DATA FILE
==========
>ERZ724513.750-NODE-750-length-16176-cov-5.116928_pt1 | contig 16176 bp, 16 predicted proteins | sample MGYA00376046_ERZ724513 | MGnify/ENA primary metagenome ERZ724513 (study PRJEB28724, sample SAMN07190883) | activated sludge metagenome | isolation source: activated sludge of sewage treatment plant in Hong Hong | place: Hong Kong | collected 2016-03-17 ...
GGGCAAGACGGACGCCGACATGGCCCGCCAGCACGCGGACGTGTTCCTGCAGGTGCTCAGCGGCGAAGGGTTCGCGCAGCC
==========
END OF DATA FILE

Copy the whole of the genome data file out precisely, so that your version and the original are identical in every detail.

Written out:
>ERZ724513.750-NODE-750-length-16176-cov-5.116928_pt1 | contig 16176 bp, 16 predicted proteins | sample MGYA00376046_ERZ724513 | MGnify/ENA primary metagenome ERZ724513 (study PRJEB28724, sample SAMN07190883) | activated sludge metagenome | isolation source: activated sludge of sewage treatment plant in Hong Hong | place: Hong Kong | collected 2016-03-17 ...
GGGCAAGACGGACGCCGACATGGCCCGCCAGCACGCGGACGTGTTCCTGCAGGTGCTCAGCGGCGAAGGGTTCGCGCAGCC